After rallying last Friday on positive results from several of the largest financial institutions on Wall Street, the market has seemed to shift into a wait-and-see approach as arguably one of the busiest weeks of this earning season comes into focus. On top of some of the largest global corporations announcing their second quarter results this week, traders and investors will also have to navigate the volatility that typically accompanies when Federal Reserve Chairman Ben Bernanke speaks, as he will to Congress the next two days.
In this week's interview, we asked Toni Turner of TrendStar Trading Group what names she's tracking this week, and her thoughts on the potential impact of Bernanke's statements.
EQ: Three of the largest banks--JP Morgan (JPM), Wells Fargo (WFC), and Citigroup (C)--posted strong Q2 earnings, helping to spark a rally on Friday, and hold relatively steady on Monday. Does this affect your opinions Financials for the near term?
Turner: Absolutely. JPMorgan is the number one bank in the U.S., and Wells Fargo is number four. Both of them had challenges to overcome and they did so nicely. Citigroup's results were mixed but it was still mainly positive. What was important was that Wells Fargo said that they had record mortgage applications, and both Wells Fargo and JPMorgan said the economy seems to be improving. It's important that our financial institutions remain strong because they're the backbone of our economy. I'm watching the Financial Select Sector SPDR (XLF), and we have a lot of banks--both large money centers and regional banks--reporting this week. As long as this sector can continue upward growth, it bodes well for the U.S. economy.
EQ: The S&P 500 bounced off its 50-day moving average thanks to Friday's rally. What are you hoping to see to determine that stocks can follow through?
Turner: I'm hoping to see the S&P 500 hold its 50-day moving average, which is about 1332, and to continue to make higher lows on a daily chart. It has been doing that since June 4, and if it can keep doing that or at least hold its lows to around the range of 1309 to 1332. If it can, perhaps we could keep at least a positive momentum going through the next two or three weeks of earnings.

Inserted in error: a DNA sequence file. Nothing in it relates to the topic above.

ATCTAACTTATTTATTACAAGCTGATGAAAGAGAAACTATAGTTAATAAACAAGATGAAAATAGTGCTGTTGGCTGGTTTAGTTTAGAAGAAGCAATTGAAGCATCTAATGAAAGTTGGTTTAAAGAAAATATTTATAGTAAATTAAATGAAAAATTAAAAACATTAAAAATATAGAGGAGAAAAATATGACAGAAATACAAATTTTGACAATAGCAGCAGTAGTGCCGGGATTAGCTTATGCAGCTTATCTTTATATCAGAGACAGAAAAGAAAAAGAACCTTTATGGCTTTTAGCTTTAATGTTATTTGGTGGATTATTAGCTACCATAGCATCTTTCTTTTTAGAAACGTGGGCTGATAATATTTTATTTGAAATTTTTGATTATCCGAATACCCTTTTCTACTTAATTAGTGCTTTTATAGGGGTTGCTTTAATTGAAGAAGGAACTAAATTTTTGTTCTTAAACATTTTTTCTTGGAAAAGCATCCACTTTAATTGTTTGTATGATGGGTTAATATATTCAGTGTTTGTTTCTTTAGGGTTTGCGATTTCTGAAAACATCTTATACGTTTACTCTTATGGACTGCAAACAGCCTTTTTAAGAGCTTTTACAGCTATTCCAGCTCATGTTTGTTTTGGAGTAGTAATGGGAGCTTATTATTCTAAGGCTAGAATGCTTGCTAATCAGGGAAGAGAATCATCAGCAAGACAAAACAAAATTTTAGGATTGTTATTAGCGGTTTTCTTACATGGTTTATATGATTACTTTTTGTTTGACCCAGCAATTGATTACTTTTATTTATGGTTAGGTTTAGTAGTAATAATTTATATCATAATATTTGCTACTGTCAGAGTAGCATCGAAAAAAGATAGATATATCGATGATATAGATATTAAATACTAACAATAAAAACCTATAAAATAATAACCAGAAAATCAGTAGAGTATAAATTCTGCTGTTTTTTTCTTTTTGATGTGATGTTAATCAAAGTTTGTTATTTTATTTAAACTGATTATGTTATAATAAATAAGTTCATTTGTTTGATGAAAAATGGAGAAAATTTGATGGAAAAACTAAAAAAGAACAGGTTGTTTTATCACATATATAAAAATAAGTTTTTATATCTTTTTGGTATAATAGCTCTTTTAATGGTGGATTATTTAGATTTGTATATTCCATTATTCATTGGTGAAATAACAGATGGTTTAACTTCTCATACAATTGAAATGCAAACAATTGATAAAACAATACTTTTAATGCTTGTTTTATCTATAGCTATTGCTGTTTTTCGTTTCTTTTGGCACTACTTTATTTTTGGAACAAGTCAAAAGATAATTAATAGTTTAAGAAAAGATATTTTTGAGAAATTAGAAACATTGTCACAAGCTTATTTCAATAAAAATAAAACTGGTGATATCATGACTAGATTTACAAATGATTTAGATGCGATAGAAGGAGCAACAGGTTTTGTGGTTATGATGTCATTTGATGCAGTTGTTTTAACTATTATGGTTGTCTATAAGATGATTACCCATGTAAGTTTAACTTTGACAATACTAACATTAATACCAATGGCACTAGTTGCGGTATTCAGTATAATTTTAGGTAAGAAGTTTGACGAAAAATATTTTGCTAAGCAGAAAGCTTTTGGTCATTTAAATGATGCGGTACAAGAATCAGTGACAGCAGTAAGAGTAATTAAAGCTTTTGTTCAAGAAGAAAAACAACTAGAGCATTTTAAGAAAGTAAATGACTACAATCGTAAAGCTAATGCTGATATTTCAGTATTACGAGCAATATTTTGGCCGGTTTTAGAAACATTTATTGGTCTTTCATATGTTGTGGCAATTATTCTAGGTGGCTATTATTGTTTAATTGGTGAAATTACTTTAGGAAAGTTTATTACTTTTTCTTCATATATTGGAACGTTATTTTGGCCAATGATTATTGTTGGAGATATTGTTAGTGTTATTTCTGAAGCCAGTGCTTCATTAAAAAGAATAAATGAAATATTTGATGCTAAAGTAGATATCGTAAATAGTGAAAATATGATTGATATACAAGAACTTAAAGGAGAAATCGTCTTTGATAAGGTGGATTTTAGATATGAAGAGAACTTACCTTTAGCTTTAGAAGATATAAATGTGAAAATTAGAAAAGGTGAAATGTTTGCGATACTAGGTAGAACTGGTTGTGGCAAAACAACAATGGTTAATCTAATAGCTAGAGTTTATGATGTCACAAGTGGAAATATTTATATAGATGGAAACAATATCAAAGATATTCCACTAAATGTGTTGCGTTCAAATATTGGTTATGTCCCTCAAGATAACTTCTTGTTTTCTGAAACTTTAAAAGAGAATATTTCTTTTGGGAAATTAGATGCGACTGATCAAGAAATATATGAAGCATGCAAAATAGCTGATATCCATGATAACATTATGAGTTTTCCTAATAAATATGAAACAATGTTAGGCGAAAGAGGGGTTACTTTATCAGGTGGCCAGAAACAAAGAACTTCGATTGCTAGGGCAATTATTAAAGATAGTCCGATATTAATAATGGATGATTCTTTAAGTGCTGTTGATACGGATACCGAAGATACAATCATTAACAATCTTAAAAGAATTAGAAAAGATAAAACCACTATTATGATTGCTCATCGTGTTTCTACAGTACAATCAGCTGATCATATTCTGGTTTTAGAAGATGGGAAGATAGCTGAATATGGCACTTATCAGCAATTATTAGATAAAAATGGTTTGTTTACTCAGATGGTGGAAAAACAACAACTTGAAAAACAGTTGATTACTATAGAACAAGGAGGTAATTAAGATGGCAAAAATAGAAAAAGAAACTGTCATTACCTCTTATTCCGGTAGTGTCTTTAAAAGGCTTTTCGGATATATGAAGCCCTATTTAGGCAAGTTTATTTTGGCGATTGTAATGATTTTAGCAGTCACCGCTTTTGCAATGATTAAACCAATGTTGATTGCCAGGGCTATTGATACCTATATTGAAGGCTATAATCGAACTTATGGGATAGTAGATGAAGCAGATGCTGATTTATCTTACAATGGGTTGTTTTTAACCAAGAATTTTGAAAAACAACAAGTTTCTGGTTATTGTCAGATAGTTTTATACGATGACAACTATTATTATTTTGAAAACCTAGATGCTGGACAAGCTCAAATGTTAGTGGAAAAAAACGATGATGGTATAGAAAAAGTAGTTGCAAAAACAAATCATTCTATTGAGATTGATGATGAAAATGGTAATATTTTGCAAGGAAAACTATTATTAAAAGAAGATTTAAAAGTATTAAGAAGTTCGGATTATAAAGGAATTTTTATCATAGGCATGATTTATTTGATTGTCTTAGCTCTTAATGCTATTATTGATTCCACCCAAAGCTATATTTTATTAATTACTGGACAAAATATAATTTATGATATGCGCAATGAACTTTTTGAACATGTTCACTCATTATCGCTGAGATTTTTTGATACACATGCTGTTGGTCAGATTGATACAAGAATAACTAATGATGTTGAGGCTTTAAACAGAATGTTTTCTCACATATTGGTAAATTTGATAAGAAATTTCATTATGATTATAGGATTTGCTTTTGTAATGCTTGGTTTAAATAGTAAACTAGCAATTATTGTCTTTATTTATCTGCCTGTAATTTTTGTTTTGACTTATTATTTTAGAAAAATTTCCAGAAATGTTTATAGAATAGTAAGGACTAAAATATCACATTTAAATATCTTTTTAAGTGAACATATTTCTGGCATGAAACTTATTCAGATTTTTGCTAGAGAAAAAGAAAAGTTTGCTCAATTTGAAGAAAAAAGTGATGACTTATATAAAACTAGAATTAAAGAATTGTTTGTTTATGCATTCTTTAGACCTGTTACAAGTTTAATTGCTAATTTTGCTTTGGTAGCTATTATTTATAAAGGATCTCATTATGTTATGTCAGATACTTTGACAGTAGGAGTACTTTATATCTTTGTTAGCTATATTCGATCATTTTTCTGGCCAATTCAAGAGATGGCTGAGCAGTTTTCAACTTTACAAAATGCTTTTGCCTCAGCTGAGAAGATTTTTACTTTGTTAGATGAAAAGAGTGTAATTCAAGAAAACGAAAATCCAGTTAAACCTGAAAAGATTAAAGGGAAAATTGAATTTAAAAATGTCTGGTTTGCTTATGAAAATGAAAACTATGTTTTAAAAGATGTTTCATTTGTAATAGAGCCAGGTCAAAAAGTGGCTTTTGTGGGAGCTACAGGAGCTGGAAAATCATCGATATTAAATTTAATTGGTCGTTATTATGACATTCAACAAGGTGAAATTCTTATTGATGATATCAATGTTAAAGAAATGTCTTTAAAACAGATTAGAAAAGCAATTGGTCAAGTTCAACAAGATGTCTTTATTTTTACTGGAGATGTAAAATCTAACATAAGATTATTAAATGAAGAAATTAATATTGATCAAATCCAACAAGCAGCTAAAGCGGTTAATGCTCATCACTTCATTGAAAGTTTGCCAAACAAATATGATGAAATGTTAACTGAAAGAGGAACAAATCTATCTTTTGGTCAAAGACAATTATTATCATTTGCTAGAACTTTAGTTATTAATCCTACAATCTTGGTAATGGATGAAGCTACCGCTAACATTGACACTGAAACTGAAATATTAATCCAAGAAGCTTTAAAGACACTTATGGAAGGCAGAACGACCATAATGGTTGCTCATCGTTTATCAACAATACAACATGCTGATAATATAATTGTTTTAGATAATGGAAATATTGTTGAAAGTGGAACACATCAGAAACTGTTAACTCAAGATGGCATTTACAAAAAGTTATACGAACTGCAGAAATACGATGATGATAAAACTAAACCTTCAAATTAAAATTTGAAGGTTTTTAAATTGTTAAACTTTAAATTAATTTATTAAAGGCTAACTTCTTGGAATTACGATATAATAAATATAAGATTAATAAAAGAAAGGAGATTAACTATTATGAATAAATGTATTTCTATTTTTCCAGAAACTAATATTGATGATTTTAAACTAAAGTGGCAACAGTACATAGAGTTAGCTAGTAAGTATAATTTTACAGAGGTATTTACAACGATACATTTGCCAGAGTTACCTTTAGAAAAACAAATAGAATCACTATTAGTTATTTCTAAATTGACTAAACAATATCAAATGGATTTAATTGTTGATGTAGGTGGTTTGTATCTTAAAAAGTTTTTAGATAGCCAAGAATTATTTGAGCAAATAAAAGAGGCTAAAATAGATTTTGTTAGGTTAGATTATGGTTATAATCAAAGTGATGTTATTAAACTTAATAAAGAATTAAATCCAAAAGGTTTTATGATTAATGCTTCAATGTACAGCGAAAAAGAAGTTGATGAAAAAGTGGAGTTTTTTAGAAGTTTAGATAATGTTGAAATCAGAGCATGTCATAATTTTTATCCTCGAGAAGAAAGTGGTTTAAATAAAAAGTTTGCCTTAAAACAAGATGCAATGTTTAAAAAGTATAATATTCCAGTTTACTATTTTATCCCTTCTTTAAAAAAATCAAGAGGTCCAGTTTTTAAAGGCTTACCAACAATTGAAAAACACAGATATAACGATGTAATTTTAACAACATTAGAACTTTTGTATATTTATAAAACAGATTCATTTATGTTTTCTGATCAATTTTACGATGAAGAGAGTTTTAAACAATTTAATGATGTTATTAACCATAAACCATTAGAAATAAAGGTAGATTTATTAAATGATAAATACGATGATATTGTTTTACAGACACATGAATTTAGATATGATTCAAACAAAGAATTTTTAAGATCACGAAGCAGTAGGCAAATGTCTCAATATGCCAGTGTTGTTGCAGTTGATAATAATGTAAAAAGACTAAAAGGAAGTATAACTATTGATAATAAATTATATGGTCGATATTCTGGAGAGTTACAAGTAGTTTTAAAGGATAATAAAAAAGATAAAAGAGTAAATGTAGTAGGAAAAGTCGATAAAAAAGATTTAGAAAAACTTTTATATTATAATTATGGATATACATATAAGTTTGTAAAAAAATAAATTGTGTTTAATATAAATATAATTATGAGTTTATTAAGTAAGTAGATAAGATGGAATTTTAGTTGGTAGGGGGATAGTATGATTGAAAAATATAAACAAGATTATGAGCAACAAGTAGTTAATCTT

EQ: This week seems to be pretty busy for earnings announcements as some of the largest companies in the world will be reporting. Are there any names in particular that you're tracking?
Turner: Today, we have Coca Cola (KO) coming out with earnings, and that's always good for a global picture. This week we also have Goldman Sach (GS), Bank of America (BAC) and US Bancorp. (USB) for Financials, and Charles Schwab (SCHW) and TD Ameritrade (AMTD) for brokers. After the close on Wednesday, we have American Express (AXP), which is a major Financial and a Dow component. Qualcomm (QCOM) is coming out Wednesday afternoon, and that's an important bellwether for communications equipment. Later in the week, we have UnitedHealth (UNH), which is the leader for health insurers. We also have Google (GOOG) and Microsoft (MSFT) after the close on Thursday, and obviously, those are two of the biggest Technology titans so we want to see what they say. Friday, we have General Electric (GE) before the bell. GE is like a mutual fund. So I always keep an eye on General Electric and its earnings report, since it covers such a wide swath of U.S. sectors.
EQ: Fed Chairman Bernanke will speak in front of Congress this week, and it seems the market is expecting some clues to further easing. Could Bernanke's statements--bearish or bullish--overshadow everything else this week?
Turner: It will for the moment. I suspect he will not talk specifically about easing, however, as long as he uses the phrases--and he's expected to--that he "expresses a degree of concern" and "a level of commitment” to bring down unemployment rates, that will suggest that the Fed could start a new asset program in the upcoming months.
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